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  Clergy to Be Profiled

By Renee Viellaris
The Courier-Mail [Australia]
December 12, 2006

http://www.news.com.au/couriermail/story/0,23739,20919087-5007200,00.html

Future Anglican Church clergy will endure tough new psychological profiling to weed out potential pedophiles.

Under a rigorous initiative to be adopted by the Brisbane diocese, about 200 existing clergy, including Archbishop Phillip Aspinall, also will face regular reviews.

The measures, which could be introduced by next year, are being delayed as psychologists, lawyers and key clergy try to agree on the wording of a questionnaire that addresses intimate personal habits.

Plans for the strategy, called the safe ministry check, come four years after the diocese was ordered to pay $834,800 to a woman sexually abused as a child by a boarding master at a Toowoomba school. Revelations emerged at the time that former Brisbane archbishop Peter Hollingworth ignored allegations of sexual abuse, forcing his resignation as governor-general in 2003.

Diocese professional standards director Rod McLary said the new procedures would be among the first in Australia.

"When historical abuse allegation began emerging, the church locally and nationally began working to improve child protection policies, including screening procedures," Mr McLary said.

"Screening assessments are done at critical points along the journey to priesthood.

"The present work being done is the beginning of a whole process that will eventually cover all clergy and extend to all church workers in the future." Volunteers and some staff informally hired in the past will now have to meet selection criteria, sit for a formal interview and submit references for checking, Mr McLary said.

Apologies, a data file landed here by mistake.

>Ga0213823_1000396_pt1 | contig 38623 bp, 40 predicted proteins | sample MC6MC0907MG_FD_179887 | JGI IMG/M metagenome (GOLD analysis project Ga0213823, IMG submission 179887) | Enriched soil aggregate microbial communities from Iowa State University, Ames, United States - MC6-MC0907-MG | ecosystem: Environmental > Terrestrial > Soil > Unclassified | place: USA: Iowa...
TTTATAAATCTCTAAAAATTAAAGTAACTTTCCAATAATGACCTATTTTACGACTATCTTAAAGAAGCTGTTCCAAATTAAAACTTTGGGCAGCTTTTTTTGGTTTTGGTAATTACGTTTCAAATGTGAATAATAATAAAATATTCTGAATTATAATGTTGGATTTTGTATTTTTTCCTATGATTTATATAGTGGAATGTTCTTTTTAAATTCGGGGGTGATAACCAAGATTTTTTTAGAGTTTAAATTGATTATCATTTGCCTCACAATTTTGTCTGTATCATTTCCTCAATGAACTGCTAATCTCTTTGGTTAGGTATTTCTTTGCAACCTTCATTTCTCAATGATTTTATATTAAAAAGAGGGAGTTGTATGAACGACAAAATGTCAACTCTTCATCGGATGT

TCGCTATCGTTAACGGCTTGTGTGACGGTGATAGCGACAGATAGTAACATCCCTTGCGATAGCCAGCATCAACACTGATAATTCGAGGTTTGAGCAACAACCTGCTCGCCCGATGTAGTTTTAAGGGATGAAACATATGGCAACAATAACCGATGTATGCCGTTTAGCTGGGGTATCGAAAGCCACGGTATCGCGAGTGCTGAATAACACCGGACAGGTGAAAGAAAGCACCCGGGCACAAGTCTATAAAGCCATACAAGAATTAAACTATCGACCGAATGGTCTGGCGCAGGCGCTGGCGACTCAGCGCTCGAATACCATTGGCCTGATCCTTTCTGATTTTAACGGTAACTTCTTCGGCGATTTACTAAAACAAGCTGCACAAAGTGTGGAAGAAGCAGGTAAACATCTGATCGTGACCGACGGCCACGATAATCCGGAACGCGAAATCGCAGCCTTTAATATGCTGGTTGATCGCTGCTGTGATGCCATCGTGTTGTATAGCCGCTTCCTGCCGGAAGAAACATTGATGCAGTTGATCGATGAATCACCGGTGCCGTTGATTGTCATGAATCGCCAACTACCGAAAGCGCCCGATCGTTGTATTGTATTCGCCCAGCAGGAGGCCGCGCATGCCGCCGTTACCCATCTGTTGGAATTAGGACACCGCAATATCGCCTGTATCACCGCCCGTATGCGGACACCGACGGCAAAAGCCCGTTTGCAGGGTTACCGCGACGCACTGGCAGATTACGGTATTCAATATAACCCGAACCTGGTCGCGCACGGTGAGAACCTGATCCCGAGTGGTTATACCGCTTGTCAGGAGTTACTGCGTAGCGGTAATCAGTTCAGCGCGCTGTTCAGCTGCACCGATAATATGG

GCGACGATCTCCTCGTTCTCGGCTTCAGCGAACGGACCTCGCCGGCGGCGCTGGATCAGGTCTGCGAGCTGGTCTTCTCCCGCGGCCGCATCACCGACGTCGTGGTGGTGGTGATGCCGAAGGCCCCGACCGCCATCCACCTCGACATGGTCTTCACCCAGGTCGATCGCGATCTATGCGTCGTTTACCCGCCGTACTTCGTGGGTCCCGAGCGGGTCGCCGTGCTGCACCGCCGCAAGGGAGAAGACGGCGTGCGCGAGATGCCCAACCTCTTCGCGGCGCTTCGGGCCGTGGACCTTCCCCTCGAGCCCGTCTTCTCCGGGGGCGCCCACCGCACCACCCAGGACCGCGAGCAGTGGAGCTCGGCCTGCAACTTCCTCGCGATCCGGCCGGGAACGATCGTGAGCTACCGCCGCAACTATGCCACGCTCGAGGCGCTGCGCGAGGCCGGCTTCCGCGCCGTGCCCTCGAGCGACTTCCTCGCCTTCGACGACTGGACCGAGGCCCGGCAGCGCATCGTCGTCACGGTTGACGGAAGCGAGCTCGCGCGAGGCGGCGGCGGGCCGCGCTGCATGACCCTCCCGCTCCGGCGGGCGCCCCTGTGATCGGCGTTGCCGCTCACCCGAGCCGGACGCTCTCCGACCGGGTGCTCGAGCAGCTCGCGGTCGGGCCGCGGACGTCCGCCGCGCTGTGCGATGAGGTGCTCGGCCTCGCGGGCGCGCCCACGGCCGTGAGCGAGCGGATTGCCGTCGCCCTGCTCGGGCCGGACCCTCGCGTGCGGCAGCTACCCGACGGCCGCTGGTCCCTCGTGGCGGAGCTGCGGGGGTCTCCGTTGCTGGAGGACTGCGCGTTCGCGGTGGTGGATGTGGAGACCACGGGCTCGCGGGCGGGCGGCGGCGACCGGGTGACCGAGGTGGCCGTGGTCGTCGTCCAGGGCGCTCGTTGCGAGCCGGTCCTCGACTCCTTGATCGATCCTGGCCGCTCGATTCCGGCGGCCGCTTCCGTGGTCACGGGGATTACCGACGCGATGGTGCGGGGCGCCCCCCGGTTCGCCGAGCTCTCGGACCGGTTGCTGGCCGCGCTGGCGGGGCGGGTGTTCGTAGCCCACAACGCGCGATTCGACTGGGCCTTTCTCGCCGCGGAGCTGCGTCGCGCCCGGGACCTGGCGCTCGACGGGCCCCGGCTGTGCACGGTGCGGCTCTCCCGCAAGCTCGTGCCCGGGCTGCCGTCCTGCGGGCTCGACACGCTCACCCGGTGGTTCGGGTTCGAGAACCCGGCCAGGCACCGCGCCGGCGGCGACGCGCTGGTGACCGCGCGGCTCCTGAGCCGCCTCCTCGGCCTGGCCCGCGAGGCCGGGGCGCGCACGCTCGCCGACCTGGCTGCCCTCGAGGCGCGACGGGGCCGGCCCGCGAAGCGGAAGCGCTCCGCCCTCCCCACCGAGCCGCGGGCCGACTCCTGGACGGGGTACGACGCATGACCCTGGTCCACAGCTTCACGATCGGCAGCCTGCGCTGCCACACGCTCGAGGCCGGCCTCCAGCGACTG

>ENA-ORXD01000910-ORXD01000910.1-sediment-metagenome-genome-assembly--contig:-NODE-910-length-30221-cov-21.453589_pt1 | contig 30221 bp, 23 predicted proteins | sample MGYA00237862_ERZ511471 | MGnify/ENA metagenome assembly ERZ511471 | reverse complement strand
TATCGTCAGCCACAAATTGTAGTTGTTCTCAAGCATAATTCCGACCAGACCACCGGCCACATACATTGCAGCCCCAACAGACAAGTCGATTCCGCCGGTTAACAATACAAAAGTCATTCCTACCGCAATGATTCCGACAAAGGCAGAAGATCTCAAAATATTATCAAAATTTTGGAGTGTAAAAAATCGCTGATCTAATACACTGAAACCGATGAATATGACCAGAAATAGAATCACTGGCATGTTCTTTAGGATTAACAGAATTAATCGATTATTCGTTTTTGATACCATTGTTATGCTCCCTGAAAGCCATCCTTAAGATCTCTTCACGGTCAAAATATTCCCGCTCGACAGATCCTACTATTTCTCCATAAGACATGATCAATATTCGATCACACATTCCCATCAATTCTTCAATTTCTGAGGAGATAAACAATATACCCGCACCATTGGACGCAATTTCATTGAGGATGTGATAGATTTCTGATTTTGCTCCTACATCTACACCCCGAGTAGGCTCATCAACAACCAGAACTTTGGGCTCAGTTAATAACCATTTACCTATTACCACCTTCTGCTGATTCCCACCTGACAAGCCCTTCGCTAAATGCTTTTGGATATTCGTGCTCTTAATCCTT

He said psychologists had tested candidates in the past but the new system would be more comprehensive and academic.

Under the process, a psychologist would meet a candidate and make recommendations issued to a small number of people in the diocese.

If the psychologist advises a candidate should not be taken on, the recommendation would be accepted in the absence of other key information.

"I think we can make an informed decision (but) there's no absolute of predicting abuse in the future," Mr McLary said.

Professional standards implementation chairman Reverend Alan Moore said only potential clergy priests and deacons would undergo the extensive psychological screening.

Reverend Moore said candidates would be tested when they applied to the Brisbane College of Theology and before they were ordained.

He said it was yet to be decided how often existing clergy would be reviewed but it could coincide with the biennial renewal of their blue card, a State Government requirement for people who work with children.

"We need to ensure they (new candidates) are psychologically sound (and) there are certain psychological instruments that can help to see if they are suitable for the job," Mr McLary said.

Other diocese are also likely to adopt similar measures.

 
 

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